So some of my destinations on this trip have included, yes, Columbus: capitol of Ohio, home to minor league baseball and the Clippers, who play in a gorgeous downtown stadium. Cheap tickets, tasty hot dogs and "Play ball!". And Akron, Ohio, where Alcoholics Anonymous was born in a quaint guest house on the grounds of a local tire magnate's estate. Two struggling drunks shared a cup of coffee there in 1935 and together they discovered the miracle of recovery for millions of people. And Seneca Falls, New York, where in 1848 the first Women's Rights Convention was held. Participants, including Elizabeth Cady Stanton and Fredrick Douglass, demanded that America live up to the ideal that all people are created equal, that the vote must be given to women. And the Detroit-Shoreway neighborhood of Cleveland, where a good friend of mine opens up the church he serves for community basketball, as a beacon of hospitality and non-violence in a hardscrabble urban landscape.

If I hadn't detoured off the main roads, explored these off the beaten path places, away from typical tourist haunts, I'd never have discovered their unique stories. Their quirks and oddities. Their place as just one part of this amazing country and world. I wonder why more of us as tourists and vacationers, travelers and wanderers, don't go out of our ways to explore such destinations.

Sure, we all want to go to the places that the millions also explore: Times Square in the Big Apple, Boston's Faneuil Hall, the strip in Las Vegas, Mount Rushmore. I've visited those places, but will I return? Not likely. One and done. Such marquee landmarks are often too crowded, too familiar, too easy to experience. Don't get me wrong. I loved Wall Drug in South Dakota and the Empire State Building and Disney World too.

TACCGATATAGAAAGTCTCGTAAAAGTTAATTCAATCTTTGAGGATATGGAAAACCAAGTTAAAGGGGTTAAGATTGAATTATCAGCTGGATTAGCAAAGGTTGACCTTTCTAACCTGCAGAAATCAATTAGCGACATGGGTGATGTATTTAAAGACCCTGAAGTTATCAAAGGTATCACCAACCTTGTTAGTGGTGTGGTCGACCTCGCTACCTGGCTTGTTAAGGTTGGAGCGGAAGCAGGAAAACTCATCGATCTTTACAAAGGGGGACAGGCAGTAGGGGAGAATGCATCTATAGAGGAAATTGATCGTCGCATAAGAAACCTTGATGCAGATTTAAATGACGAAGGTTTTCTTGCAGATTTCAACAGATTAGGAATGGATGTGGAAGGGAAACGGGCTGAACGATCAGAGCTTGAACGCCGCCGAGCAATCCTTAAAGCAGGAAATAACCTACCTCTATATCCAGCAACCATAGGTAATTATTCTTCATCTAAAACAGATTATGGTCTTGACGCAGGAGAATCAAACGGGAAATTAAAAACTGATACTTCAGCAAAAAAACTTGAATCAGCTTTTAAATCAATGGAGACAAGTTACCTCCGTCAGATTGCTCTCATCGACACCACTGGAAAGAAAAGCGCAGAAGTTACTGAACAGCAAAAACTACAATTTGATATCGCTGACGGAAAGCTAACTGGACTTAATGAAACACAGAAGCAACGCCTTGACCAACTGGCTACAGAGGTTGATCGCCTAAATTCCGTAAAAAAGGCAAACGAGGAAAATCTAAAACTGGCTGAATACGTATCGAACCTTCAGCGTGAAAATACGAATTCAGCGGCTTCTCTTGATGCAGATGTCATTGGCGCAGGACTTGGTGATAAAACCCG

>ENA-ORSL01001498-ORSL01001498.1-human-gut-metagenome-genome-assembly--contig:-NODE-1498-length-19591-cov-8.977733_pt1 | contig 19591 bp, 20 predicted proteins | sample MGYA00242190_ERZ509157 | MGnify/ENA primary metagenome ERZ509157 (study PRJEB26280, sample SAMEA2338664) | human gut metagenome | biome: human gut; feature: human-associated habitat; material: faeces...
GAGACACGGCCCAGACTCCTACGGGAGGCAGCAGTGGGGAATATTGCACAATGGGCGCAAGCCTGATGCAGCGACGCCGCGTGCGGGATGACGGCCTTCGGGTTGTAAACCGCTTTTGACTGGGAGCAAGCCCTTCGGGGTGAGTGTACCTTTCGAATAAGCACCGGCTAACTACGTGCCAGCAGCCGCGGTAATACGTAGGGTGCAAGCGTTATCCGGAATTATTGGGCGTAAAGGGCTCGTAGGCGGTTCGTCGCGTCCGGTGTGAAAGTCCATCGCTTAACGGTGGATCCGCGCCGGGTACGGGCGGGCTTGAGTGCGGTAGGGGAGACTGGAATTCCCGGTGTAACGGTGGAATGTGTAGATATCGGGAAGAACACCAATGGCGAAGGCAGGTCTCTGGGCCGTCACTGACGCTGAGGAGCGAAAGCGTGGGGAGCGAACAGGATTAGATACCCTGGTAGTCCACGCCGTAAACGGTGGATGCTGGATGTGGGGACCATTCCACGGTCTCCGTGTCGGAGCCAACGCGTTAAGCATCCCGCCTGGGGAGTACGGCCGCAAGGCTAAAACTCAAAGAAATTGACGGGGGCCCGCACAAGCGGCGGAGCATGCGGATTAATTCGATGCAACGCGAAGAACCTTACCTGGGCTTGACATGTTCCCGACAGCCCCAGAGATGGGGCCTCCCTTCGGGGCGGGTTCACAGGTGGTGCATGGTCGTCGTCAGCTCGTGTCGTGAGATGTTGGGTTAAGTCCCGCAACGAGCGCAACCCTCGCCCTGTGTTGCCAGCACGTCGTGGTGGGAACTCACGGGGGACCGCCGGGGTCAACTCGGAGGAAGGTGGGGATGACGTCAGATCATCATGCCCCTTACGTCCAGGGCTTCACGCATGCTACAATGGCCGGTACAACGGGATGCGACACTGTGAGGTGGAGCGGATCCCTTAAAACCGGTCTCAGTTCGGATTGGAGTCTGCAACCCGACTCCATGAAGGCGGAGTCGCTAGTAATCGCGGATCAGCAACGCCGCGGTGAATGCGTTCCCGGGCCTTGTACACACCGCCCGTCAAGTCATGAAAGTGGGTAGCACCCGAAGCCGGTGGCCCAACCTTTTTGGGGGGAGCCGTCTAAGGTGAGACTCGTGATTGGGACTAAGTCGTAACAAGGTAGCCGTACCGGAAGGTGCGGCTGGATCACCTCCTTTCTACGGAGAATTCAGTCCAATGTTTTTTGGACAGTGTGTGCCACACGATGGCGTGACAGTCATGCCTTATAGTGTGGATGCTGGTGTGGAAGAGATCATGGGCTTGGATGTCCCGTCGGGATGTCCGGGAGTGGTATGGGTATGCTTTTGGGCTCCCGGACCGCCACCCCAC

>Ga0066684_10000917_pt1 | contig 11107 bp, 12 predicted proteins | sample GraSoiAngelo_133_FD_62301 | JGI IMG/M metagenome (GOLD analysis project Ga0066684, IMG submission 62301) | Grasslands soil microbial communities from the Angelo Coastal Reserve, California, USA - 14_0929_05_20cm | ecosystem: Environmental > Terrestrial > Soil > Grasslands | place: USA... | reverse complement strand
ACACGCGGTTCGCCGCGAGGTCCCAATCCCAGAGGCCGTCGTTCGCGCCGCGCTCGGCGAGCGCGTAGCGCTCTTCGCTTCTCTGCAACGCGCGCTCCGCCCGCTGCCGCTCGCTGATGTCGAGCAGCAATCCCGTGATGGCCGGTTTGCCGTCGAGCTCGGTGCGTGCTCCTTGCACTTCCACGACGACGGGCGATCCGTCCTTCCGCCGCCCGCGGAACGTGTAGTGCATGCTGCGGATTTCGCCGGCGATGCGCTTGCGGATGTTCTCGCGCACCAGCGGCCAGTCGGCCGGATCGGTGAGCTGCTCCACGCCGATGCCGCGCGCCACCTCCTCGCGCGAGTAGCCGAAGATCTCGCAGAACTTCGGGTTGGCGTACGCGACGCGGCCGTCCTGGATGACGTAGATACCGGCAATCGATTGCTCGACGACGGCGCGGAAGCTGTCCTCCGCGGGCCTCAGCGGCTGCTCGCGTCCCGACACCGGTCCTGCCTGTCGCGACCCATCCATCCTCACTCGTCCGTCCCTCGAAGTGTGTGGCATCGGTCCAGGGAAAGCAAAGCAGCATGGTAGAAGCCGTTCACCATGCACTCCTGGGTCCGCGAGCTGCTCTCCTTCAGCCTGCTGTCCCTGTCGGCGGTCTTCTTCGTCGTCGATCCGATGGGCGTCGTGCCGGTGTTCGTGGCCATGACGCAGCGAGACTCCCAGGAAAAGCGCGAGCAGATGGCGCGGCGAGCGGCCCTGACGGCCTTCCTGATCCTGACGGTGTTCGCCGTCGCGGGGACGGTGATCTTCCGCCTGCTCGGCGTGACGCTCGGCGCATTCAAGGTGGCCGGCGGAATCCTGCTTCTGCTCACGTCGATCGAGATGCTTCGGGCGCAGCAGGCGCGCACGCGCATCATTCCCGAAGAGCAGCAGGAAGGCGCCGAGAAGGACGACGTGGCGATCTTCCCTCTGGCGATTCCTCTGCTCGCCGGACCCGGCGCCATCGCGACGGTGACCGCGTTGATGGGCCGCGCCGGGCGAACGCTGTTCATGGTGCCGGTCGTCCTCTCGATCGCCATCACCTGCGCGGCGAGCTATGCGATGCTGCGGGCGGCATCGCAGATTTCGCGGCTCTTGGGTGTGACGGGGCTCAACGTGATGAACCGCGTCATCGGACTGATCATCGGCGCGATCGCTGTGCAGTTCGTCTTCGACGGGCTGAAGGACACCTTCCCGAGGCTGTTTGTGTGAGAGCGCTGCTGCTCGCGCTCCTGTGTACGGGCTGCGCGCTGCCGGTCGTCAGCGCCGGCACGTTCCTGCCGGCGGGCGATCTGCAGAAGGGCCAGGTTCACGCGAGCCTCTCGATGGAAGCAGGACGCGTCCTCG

But when I travel I also ask the human spirit of wandering to bring me to a hole in the wall diner in Lime Springs, Iowa. Or on a long bike ride along the Lake Woebegone path in northern Minnesota. Or to the architect Frank Lloyd Wright's studio in the leafy Chicago suburb of Oak Park. And, of course, to a baseball game, anytime, anywhere! All in a quest to explore and be an explorer in life, of life. Throw out the map and toss the GPS and go off road.

For when we choose to go beyond our well worn boundaries and outside of our travel comfort zones, the world changes and we change for the better too. We live in a time when too many of us spend too much energy exploring the world, virtually, all through our screens. Yet there is no substitute for face to face exploration. You have to actually be there to "be there". We also live in a time when our nation is infected with an angry spirit, fueled in part by geographic and political ignorance. Thus so called "deplorables" despise so called "over educated coastal elites" and visa versa.

Imagine what might happen if we as Americans chose to explore parts of the United States that we've never seen, that we far too easily stereotype. I know this sometimes snobby northeastener has had my mind and heart opened up by leaving the familiar and getting to know folks in far away places.